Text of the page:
Ema condemns the destruction of wetlands

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Amkela-Sidange

BY SHARON BUWERIMWE
THE Environmental Management Agency (Ema) has decried the destruction of wetlands in the country, with only about 18% said to be in a pristine condition.

Ema said the degradation of wetlands had been caused by infrastructural development, agriculture, invasive alien species, deforestation, mineral extraction, solid and liquid waste disposal, fresh water diversion as well as climate change effects.

“Wetlands play an important role in carbon sequestration. They take in twice as much carbon dioxide as forests, hence are great carbon sinks contributing significantly to climate change mitigation,” Ema said in a statement yesterday to commemorate World Wetlands Day.

The theme of this year’s commemorations was Wetlands Actions for People and Nature under the campaign message “Value, Manage, Restore, Love Wetlands”.

In 2011, Zimbabwe became a signatory to the Ramsar Convention, which aims at preventing the loss and degradation of wetlands worldwide and ensure they are used sustainably.

Ema said the country had a variety of wetlands that included flood plain, pans, swamps, vleis and artificial impoundments that occupy 34,96% of the total area of the country which is equivalent to 13 659 579ha.

Ema Midlands provincial environmental education and publicity officer Oswald Ndlovu told NewsDay that people must desist from destroying the country’s wetlands for the benefit of society and the environment.

“It is saddening to note that human activity has a significant contribution in the degradation of wetlands mainly through construction, agriculture and discharge of effluent among others,” he said.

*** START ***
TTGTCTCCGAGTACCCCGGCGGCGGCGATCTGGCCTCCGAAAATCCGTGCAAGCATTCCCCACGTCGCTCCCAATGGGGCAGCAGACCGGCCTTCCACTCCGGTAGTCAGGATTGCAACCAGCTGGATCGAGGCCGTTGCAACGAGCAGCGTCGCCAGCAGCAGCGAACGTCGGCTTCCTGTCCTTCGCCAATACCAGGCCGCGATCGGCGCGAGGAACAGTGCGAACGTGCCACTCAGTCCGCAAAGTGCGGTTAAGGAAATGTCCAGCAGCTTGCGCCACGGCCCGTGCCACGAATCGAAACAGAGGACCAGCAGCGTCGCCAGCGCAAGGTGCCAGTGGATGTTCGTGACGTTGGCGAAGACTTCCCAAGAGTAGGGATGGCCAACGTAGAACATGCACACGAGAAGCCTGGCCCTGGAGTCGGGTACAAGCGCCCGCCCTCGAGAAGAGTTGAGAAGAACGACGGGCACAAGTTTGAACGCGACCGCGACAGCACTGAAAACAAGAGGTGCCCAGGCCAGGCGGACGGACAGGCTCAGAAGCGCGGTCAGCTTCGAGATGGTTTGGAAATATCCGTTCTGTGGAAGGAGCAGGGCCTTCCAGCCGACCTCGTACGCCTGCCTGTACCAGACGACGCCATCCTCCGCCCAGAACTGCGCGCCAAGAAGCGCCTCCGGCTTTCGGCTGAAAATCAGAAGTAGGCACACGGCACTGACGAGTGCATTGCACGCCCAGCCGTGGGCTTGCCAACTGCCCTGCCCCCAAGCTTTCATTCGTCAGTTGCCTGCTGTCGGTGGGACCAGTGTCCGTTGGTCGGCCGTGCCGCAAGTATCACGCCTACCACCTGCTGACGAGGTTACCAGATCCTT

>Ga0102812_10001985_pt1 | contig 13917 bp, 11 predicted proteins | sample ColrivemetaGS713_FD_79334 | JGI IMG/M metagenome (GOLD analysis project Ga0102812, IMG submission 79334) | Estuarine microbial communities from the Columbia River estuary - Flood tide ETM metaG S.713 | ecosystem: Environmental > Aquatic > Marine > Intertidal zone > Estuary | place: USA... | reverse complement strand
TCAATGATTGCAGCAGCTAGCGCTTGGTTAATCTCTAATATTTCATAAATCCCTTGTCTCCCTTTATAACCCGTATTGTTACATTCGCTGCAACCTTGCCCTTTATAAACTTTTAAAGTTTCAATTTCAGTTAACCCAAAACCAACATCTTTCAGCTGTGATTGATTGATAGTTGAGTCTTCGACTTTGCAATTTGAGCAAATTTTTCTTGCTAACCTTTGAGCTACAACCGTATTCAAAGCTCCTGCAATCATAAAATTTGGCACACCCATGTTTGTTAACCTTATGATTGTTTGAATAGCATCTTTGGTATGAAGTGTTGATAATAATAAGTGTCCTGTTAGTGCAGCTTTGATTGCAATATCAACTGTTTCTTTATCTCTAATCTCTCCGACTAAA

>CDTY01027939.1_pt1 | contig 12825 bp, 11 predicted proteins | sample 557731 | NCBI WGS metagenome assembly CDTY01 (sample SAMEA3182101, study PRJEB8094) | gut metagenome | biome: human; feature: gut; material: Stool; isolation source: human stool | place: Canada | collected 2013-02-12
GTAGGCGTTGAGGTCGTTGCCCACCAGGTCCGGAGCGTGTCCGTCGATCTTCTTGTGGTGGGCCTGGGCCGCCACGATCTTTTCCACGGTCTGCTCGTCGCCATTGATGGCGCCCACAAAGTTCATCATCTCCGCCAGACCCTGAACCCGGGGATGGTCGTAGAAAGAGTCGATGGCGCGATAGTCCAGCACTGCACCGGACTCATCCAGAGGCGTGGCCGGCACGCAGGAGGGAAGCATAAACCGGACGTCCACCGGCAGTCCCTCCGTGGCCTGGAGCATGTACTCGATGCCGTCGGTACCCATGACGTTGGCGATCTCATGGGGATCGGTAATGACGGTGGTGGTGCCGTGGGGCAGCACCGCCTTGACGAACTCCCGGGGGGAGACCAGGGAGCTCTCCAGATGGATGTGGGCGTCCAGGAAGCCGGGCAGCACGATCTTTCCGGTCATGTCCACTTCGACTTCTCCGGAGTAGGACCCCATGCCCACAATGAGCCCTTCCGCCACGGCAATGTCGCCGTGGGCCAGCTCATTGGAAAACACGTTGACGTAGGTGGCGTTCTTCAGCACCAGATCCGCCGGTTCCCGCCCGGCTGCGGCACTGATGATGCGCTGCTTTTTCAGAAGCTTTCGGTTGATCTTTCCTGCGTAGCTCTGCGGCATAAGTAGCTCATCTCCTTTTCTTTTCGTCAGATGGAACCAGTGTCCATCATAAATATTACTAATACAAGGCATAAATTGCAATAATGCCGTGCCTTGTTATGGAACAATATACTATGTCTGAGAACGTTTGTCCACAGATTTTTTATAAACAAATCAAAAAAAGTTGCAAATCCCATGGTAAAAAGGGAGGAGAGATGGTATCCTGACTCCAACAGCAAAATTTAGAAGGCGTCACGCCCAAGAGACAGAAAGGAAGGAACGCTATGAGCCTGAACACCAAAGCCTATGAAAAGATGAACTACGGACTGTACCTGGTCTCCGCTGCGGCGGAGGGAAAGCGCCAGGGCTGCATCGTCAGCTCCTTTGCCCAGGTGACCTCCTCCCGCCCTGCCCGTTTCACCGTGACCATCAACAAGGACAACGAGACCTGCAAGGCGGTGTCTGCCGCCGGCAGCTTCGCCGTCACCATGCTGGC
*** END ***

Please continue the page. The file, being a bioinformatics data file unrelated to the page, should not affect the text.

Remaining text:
“As we commemorate the day, Ema would like to encourage everyone to play their part in the conservation and sustainable use of wetlands.”

Ema spokesperson Amkela Sidange said they had so far rejected 38 projects which were supposed to be undertaken on wetlands in a bid to safeguard them.

“As from around 2015-21, we have actually rejected about 38 projects on site suitably meaning those were projects that were proposed for implementation in wetlands,” she said. “For those that were ticketed, precisely I can say about 33 tickets were issued for various offences concerning wetlands and their management across the country.”

The Zimbabwe Lawyers for Human Rights (ZLHR) urged policymakers to prioritise the protection and restoration of wetlands in the country.

In a statement, ZLHR said the public should hold relevant authorities accountable for their obligation to manage and protect wetlands to protect the environment.

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